AAS 199th meeting, Washington, DC, January 2002
Session 28. Solar System: Dynamics and Collisions
Oral, Monday, January 7, 2002, 10:00-11:30am, Jefferson East

[28.06] Origins of Water on Mars, Earth, and Venus: Evaluating the Supply from the Outer Solar System

L.M. Ozernoy (GMU), S.I. Ipatov (IAM, Moscow)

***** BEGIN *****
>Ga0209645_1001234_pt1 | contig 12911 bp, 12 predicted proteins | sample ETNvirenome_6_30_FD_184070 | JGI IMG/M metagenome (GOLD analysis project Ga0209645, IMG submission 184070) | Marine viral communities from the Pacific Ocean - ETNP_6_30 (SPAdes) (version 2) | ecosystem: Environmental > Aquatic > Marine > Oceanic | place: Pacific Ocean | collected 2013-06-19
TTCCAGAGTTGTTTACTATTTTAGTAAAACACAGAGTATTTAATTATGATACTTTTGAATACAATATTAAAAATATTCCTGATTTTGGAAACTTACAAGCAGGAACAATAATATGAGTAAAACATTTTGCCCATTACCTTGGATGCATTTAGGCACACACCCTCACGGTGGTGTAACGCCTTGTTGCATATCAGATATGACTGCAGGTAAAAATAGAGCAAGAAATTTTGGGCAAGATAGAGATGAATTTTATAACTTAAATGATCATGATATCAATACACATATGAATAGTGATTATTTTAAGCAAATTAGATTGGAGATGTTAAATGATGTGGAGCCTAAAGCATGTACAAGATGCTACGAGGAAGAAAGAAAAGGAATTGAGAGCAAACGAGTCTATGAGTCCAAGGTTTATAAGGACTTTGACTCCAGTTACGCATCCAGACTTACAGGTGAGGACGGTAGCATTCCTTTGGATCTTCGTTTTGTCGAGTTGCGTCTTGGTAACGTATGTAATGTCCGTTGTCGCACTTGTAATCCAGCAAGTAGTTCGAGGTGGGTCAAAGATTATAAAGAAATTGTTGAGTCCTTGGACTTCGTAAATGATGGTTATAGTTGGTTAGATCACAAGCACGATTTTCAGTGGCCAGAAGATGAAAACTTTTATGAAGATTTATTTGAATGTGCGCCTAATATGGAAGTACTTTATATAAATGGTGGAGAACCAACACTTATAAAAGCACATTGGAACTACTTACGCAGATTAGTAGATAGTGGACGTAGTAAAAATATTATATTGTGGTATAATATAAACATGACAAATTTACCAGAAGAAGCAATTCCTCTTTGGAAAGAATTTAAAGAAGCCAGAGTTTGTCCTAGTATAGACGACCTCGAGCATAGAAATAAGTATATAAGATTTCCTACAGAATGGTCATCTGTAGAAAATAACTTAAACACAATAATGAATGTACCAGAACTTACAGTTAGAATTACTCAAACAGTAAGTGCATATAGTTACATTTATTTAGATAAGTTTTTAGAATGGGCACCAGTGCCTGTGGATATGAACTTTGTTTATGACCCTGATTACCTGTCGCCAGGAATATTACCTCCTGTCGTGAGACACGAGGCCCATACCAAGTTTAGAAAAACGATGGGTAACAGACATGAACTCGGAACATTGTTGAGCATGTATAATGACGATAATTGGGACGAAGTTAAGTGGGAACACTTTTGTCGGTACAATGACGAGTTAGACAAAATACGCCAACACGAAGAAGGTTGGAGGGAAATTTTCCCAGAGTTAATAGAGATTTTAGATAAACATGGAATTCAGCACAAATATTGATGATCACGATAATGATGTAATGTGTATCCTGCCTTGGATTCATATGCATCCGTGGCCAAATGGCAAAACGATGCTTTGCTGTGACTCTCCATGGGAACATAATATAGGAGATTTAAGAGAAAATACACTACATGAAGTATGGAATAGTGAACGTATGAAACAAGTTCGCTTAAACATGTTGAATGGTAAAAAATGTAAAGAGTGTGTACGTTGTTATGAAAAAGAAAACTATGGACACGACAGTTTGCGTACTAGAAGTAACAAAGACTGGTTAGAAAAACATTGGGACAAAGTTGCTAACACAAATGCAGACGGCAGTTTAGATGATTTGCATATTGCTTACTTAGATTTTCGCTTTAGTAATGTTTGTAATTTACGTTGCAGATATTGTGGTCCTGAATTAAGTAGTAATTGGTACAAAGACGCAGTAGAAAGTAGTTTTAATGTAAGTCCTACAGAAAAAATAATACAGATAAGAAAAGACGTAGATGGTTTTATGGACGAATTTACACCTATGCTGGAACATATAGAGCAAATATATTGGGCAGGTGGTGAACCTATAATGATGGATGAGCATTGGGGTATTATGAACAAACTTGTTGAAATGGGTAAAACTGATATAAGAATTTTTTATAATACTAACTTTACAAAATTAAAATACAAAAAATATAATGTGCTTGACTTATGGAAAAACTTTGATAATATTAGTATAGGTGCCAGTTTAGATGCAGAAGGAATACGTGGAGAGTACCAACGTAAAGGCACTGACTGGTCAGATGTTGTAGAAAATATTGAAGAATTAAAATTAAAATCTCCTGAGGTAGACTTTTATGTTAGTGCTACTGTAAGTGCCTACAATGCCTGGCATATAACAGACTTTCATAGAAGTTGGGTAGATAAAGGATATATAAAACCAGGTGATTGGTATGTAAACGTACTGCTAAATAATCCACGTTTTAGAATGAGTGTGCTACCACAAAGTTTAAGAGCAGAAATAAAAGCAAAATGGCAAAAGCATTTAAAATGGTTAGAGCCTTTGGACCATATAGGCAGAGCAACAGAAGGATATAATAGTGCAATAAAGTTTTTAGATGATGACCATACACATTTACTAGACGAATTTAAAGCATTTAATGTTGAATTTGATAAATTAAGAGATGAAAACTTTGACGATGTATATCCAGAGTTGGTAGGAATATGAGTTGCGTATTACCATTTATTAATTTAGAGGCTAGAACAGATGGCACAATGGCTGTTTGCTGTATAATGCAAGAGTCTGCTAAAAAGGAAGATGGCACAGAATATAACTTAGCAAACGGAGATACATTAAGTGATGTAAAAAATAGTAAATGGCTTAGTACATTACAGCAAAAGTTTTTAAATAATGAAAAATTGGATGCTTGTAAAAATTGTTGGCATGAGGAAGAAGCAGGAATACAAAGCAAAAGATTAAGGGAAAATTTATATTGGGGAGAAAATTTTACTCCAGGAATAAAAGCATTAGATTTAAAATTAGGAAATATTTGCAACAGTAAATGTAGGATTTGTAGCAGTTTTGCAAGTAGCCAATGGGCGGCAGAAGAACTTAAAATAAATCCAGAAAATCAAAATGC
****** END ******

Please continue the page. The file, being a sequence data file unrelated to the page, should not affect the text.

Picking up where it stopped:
The goal of this project is to determine which particular kinds of ice sources in the outer Solar system could have provided the largest contribution of water onto the planets of the Earth group. As is known, the contemporary influx of comets and asteroids is just a tiny fraction of impact delivery occuring at the epoch of the planet formation. Our approach has demonstrated that the amount of water delivered to the Earth during this epoch has been substantially underestimated. The following factors neglected in the previous work turn out to be very important: 1)~Previous studies were based on symplectic integration and ignored the influence of terrestrial planets. In our direct numerical integrations, which take into account the terrestrial planets, the fraction of Jupiter-crossers that reached the orbit of the Earth is greater by a factor of 2 than that obtained by the symplectic method with the integration step of 30\rm d. 2)~While considering collisions of planetesimals with the planets, we need to take into account that the bodies move non-uniformly in their orbits. As a result, the mean time between the collisions with Earth from Jupiter-crossing orbits increases by a factor of 2. 3)~Finally, a large factor that can considerably (up to an order of magnitude) increase the amount of water delivered to the Earth is the collisions of planetesimals with the Earth from the orbits, which entirely located inside Jupiter's orbit. Although the fraction of these orbits is relatively small (\le 0.01), such bodies spend in Earth-crossing orbits much longer time (perhaps, by two orders of magnitude) and collide with the Earth from orbits of smaller eccentricities than Jupiter-crossing objects. To sum up, the total amount of water delivered to the Earth during the formation of the giant planets could be comparable to that in the Earth oceans. The amount of water delivered to Venus is less by a factor of 3, and that delivered to Mars is less by a factor of 2 for Jupiter-family comets and by a factor of 30 for near-Earth objects. We acknowledge support of this work by NASA grant NAG5-10776, the RFP Astronomy", RFBR, and INTAS~(00-240).